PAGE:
During the struggle in the city's Reservoir Hill section, shots rang out. Murray was struck in the arm and lost his gun in a struggle.
The same 9 mm Glock pistol was used to kill a 26-year-old man eight days later.
In 1994, Blaine Robert Savage, then 34, was convicted by a jury of the assault, theft and murder. He received a sentence of 40 years in prison.
The violent ambush forced Murray off the job for about two years, Brown said. Murray still has damage to two fingers on his left hand from the shooting, the lawyer said.
In recent years, police officials said both men had been the subjects of confidential complaints to internal affairs. However, Police Commissioner Leonard D. Hamm said that those investigations were resolved without criminal action .
The latest internal investigation started by the police department against King and Murray started in the December. It joined up with a similar federal probe sometime later, officials said.
Prosecutors obtained a grand jury indictment against the officers on April 28. They immediately asked a magistrate judge to seal the document, fearful that the officers would find out, according to court documents.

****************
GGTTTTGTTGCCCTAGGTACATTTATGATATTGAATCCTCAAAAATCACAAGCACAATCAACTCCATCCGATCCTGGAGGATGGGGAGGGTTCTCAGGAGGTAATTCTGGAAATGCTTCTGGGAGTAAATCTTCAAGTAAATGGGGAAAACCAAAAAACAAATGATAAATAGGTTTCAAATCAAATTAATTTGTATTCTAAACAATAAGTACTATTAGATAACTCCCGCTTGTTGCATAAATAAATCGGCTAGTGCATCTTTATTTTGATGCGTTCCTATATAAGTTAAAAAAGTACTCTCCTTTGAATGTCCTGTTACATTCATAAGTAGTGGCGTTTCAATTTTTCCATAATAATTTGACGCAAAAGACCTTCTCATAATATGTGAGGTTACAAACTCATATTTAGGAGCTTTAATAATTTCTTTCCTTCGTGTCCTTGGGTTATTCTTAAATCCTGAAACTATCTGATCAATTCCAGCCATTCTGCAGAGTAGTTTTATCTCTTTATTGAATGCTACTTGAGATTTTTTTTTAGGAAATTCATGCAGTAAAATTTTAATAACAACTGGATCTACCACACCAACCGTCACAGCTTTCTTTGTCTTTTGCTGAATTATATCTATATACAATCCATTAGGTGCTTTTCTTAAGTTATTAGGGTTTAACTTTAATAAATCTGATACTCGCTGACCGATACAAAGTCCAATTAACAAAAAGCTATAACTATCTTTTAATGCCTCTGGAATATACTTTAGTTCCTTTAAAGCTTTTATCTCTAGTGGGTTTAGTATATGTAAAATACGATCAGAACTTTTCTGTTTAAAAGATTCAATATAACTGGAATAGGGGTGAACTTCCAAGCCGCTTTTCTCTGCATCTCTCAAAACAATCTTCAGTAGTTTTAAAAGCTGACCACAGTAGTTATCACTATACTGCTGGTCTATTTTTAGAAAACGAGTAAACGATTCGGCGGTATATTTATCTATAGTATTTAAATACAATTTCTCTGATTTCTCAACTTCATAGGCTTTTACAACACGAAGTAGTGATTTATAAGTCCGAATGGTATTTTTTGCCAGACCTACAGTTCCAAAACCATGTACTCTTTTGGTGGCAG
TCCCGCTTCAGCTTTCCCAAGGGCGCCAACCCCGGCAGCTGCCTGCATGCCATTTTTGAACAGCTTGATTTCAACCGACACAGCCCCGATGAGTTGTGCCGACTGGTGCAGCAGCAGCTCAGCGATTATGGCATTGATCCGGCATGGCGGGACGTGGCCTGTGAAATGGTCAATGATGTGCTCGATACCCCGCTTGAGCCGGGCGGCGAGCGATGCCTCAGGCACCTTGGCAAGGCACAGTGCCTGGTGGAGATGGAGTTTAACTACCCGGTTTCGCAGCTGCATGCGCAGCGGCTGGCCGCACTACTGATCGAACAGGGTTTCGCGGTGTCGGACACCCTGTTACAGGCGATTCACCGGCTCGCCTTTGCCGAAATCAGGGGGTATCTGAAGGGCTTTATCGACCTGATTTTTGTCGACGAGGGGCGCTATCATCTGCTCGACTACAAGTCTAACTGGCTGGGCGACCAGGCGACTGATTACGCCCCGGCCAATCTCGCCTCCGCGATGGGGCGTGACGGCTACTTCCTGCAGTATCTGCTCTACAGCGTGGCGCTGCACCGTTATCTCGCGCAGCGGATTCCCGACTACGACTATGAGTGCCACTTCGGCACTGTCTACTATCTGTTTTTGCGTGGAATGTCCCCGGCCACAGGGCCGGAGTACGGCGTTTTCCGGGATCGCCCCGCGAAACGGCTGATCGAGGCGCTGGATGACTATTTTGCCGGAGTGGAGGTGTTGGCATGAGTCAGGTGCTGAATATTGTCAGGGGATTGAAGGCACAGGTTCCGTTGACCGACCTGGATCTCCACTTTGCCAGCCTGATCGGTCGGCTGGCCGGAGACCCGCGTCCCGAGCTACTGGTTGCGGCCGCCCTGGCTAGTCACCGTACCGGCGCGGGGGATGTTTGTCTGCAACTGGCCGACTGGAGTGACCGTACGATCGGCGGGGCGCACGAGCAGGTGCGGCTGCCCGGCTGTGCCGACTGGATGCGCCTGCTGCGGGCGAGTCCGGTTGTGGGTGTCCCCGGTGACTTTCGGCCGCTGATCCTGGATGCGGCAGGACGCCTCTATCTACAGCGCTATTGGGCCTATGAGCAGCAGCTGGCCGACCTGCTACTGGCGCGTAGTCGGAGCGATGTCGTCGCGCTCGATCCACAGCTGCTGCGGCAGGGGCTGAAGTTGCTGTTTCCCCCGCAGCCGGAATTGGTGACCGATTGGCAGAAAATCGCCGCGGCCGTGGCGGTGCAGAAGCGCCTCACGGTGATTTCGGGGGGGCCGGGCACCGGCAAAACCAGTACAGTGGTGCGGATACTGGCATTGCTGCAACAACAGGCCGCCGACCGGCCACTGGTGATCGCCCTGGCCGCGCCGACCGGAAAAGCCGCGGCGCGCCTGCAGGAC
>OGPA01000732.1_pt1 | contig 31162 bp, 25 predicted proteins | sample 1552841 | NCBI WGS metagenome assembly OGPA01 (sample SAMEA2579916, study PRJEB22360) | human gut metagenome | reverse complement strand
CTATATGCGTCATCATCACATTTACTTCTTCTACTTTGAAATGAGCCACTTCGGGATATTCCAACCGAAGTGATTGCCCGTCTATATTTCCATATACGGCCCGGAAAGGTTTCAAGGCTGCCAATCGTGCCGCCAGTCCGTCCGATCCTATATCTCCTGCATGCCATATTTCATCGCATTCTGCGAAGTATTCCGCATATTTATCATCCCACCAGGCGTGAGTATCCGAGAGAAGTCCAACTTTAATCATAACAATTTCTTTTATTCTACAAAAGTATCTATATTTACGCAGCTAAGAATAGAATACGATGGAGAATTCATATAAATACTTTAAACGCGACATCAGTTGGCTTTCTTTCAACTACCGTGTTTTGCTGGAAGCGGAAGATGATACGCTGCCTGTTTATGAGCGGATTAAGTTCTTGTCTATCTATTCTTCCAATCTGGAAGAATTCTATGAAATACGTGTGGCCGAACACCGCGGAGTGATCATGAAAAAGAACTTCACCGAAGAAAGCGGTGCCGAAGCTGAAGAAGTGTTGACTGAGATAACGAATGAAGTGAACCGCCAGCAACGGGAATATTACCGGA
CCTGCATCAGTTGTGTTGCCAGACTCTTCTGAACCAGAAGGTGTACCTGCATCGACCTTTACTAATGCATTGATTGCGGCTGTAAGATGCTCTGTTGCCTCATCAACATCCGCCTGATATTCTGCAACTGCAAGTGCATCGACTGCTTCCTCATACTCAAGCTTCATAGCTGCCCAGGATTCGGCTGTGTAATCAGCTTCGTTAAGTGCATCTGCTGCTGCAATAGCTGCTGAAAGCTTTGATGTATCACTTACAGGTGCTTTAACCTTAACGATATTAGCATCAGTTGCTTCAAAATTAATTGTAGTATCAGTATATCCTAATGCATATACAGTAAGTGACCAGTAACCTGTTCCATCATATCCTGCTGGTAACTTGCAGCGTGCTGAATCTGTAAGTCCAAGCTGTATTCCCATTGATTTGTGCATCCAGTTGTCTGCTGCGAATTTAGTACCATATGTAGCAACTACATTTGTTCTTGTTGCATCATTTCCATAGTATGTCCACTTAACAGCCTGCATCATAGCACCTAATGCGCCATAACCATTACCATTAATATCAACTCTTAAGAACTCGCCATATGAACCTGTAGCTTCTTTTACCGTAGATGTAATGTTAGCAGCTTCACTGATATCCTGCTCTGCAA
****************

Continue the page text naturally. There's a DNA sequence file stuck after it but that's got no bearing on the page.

Sources said that shortly before the indictment was unsealed on Wednesday, federal agents set a trap.
King, Murray and several other officers were asked to come to the FBI Baltimore area office in Woodlawn for a meeting about an unconnected case, according to two sources briefed on the investigation.
When the officers arrived, King and Murray, who were dressed in casual clothes, were separated from their colleagues and arrested.
That afternoon, a resident at a Reservoir Hill residential building on Eutaw Place said he saw six FBI agents in front of King's apartment.
"They told me to get back," he said. "They had their guns out."
Less information has been forthcoming about a third defendant in the case.